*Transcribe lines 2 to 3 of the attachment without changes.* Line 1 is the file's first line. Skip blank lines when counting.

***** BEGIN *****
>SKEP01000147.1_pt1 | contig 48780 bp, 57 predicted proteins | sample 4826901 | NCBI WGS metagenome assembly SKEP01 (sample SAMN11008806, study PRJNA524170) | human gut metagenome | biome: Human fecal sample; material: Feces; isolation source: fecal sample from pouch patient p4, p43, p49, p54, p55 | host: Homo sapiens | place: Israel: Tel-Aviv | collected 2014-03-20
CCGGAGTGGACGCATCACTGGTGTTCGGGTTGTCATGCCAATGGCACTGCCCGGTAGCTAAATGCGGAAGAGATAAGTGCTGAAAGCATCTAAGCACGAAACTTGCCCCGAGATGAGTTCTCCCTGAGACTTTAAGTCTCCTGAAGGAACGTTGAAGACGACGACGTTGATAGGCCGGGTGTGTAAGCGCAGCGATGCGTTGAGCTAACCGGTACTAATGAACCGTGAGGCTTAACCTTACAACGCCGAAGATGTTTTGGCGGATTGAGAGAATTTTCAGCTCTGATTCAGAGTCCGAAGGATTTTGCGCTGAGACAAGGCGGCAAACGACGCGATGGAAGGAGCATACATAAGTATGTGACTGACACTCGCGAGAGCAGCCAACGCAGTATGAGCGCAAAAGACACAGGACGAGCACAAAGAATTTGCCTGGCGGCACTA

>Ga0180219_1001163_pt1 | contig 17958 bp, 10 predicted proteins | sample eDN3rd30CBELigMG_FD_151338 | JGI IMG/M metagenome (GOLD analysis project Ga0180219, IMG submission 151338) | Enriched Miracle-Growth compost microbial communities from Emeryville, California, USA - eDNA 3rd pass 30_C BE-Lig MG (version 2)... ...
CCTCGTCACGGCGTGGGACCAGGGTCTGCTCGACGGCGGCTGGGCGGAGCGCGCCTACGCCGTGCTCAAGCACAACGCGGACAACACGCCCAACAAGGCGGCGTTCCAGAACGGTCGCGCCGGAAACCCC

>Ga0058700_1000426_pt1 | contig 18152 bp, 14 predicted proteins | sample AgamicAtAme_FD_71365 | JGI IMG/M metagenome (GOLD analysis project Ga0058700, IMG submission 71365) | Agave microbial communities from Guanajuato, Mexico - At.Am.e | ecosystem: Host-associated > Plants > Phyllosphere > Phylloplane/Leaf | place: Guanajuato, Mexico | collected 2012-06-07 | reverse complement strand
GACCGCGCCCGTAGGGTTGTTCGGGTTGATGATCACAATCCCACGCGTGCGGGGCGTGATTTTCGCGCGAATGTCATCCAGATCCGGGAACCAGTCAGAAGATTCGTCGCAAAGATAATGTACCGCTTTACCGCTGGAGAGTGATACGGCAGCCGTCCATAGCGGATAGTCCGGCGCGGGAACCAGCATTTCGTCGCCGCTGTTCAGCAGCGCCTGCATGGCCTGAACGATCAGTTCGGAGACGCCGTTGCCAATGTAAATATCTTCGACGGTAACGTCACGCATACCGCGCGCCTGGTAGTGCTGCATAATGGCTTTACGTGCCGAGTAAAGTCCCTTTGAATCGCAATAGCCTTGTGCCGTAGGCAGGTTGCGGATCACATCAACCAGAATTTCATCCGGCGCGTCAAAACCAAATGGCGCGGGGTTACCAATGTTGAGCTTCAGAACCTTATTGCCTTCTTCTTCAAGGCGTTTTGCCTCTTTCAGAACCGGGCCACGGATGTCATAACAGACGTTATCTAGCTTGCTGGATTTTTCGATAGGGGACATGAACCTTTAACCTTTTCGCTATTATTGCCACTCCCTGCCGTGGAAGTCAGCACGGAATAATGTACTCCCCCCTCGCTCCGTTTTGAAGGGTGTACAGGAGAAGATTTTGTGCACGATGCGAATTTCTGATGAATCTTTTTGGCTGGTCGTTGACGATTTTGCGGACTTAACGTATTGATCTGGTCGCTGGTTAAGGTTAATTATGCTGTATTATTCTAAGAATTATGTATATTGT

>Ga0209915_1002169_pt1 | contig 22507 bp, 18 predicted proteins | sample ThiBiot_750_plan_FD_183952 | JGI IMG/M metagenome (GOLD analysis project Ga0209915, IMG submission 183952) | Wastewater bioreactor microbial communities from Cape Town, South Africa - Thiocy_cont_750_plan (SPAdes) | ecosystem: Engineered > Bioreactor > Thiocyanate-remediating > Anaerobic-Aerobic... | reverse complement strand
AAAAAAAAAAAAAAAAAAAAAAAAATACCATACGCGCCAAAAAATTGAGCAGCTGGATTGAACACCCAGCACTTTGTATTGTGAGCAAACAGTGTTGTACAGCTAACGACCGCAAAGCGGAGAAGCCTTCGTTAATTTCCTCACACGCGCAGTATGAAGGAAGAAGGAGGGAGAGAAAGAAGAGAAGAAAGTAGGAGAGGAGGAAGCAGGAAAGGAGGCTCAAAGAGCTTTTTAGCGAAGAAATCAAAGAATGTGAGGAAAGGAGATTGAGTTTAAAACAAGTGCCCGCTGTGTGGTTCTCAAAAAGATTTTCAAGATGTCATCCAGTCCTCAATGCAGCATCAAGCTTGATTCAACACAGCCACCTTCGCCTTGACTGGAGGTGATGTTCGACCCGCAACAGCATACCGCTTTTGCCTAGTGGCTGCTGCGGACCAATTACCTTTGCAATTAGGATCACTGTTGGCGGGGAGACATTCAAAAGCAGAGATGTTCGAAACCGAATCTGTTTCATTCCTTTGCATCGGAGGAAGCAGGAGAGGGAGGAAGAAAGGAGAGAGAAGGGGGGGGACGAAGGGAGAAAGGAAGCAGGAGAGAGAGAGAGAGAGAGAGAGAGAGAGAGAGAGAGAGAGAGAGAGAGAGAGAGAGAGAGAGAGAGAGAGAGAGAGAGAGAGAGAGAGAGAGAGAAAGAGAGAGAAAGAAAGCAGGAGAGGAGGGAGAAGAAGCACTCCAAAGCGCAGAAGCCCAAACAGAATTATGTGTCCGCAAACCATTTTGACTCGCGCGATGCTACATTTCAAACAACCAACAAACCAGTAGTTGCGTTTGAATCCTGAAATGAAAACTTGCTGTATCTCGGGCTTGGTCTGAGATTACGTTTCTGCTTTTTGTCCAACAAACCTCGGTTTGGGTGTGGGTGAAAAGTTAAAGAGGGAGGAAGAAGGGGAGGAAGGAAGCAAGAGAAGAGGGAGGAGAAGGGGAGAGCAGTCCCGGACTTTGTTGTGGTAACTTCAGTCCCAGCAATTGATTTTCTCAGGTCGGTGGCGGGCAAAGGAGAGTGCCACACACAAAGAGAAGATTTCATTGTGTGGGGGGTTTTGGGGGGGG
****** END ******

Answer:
CCGGAGTGGACGCATCACTGGTGTTCGGGTTGTCATGCCAATGGCACTGCCCGGTAGCTAAATGCGGAAGAGATAAGTGCTGAAAGCATCTAAGCACGAAACTTGCCCCGAGATGAGTTCTCCCTGAGACTTTAAGTCTCCTGAAGGAACGTTGAAGACGACGACGTTGATAGGCCGGGTGTGTAAGCGCAGCGATGCGTTGAGCTAACCGGTACTAATGAACCGTGAGGCTTAACCTTACAACGCCGAAGATGTTTTGGCGGATTGAGAGAATTTTCAGCTCTGATTCAGAGTCCGAAGGATTTTGCGCTGAGACAAGGCGGCAAACGACGCGATGGAAGGAGCATACATAAGTATGTGACTGACACTCGCGAGAGCAGCCAACGCAGTATGAGCGCAAAAGACACAGGACGAGCACAAAGAATTTGCCTGGCGGCACTA

>Ga0180219_1001163_pt1 | contig 17958 bp, 10 predicted proteins | sample eDN3rd30CBELigMG_FD_151338 | JGI IMG/M metagenome (GOLD analysis project Ga0180219, IMG submission 151338) | Enriched Miracle-Growth compost microbial communities from Emeryville, California, USA - eDNA 3rd pass 30_C BE-Lig MG (version 2)... ...